David Lamkins picked up his first guitar a long time ago. As best he can recall the year was 1967: the year of the Summer of Love. Four decades later David has conjured up an amalgam of folk, rock and jazz solo guitar music for the occasional intimate Portland audience.
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location: Portland, OR USA

Facets: instruction, motivation, philosophy, preparation, technique, @musings info

How I improve my playing

This article came about from a correspondent's question regarding how I've come to improve my playing.

The first thing I'd like to explain is that improvement comes slowly for me. This is no doubt a result of the techniques I use.

Motivation is important. My motivation is to be able to improvise and perform without a band. I'm not talking about playing leads. I want to be able to play something that an average listener - not another guitarist - would enjoy hearing. Pianists do this all the time. Guitarists tend to be content to specialize and focus on minutiae of sounds and technique rather than to make music that stands on its own.

Consistency is another factor. I try to work on my music (i.e.: study theory, practice technique and compose) for 5 to 10 hours a week depending upon what else is going on in my life. I don't follow a schedule. It just happens that doing everything I'd like to do takes that long.

Lessons haven't played a big part in my studies. I use books and recordings for reference and inspiration. I took a couple lessons back around 2000, shortly after I got back into playing guitar. I picked up a few pointers and got started on learning the music theory that I should have learned when I was much younger. I wasn't really interested in studying a particular style or learning a particular technique. For me it was more about learning ... and I know this sounds kind of fuzzy; it probably is ... about how the instrument "works" in a musical sense.

I really don't want to copy someone else's music. I want to *make* music. I realize that nothing's truly original. Certainly my stuff isn't. I know that some of what I play is borrowed. Other bits of my music I can't necessarily identify, but I'm sure that they come from somewhere in my experience - the things I've heard at some point in the past. To be fair, a lot of what I play is still patterns and some of those are accidental. But increasingly, the music is that I play is becoming *my* music. And that's a good thing. That's what I'm working toward.

Here's where the explanation takes a turn into areas which are difficult to explain. There are two parts to playing. There's the analytical part and the creative part. I have to make a conscious effort to separate those. In other words, when I'm working on technique or theory I don't try to get creative. My focus is on the analytic part. Conversely, when I'm trying to be creative I try very hard to ignore technique and theory.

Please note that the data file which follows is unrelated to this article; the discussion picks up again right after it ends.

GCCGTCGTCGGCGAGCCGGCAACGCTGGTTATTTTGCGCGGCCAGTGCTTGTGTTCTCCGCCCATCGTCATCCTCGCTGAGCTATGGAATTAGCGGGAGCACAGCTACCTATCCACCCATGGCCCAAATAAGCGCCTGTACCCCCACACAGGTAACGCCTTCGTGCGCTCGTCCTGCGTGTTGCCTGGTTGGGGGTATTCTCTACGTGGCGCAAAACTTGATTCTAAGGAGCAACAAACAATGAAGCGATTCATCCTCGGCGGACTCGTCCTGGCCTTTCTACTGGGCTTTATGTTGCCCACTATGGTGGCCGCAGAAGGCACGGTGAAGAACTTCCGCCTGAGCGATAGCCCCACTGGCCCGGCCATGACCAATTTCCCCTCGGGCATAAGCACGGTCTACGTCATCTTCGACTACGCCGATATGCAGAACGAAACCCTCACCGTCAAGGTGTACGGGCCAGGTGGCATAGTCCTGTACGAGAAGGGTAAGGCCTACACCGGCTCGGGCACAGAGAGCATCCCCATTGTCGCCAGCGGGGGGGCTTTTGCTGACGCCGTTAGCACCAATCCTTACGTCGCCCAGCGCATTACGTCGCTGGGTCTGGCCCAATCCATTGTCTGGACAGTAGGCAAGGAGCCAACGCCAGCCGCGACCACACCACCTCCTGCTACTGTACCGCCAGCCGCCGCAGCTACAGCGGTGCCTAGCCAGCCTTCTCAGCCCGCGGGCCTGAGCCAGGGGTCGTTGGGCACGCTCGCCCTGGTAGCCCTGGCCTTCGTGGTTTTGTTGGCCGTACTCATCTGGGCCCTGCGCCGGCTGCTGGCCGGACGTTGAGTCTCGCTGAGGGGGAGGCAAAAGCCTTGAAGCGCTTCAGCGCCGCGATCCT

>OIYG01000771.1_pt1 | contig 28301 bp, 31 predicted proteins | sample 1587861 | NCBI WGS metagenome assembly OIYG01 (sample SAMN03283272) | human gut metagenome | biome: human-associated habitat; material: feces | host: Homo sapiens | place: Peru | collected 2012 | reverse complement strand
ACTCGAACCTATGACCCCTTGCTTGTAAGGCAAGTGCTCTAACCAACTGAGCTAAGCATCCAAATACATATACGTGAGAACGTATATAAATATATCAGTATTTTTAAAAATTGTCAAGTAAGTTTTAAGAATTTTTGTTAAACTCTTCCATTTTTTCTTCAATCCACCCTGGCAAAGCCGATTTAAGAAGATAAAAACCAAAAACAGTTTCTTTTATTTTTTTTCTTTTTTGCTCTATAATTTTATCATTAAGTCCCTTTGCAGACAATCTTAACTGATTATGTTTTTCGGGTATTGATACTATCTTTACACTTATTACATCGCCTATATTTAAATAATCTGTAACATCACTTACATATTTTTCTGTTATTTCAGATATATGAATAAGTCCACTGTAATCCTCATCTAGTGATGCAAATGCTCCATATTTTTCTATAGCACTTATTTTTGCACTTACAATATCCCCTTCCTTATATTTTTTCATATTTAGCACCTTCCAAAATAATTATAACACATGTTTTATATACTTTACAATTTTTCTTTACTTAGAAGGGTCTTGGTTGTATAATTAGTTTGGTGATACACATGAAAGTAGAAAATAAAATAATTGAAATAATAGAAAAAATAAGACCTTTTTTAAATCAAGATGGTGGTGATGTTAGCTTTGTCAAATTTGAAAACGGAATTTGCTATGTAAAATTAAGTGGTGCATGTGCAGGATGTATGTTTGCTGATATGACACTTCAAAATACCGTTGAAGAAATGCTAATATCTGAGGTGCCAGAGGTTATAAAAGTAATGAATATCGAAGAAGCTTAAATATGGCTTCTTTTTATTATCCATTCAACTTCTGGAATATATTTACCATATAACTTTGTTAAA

When I write out the dichotomy like that, it seems obvious. In practice, maintaining a separation between those two states is a really difficult thing to do. Here's a little trick I've learned: I will hear something - some random musical idea that comes out of a mistake, for example - that I'd like to follow in a creative sense when I'm trying to focus on technique and theory. I'll also - as I'm exploring creative ideas - discover a limitation in technique, or my knowledge of theory, or my ear training. The trick - for me at least - is to commit with intention. In other words, there's a sudden change in state from the analytic focus to the creative focus. I try to recognize that change in focus as it happens and to follow it. In other words, don't say "Hey, I was working on technique when I had a cool idea for a progression, but I'm going to ignore the progression and stay focussed on technique because that's what I should be doing."

Although this behavior may seem paradoxical to you, for me it's part of the mental discipline that helps me to maintain focus even though it may seem - from an outside perspective - as if behave with a complete lack of focus.

The final factor is this: I try to make note of my weak points and work on them. I don't make lists. Lists can overwhelm with too much detail. A weakness will remain a weakness until it's resolved. I find that when I write something on a list, it'll stay on the list regardless of its actual importance. If, rather than committing weaknesses to a list, I simply pay attention when I'm practicing then the truly important stuff will remain at the forefront of my awareness. This process is supported by playing every day.

August 23 2009 04:52:09 GMT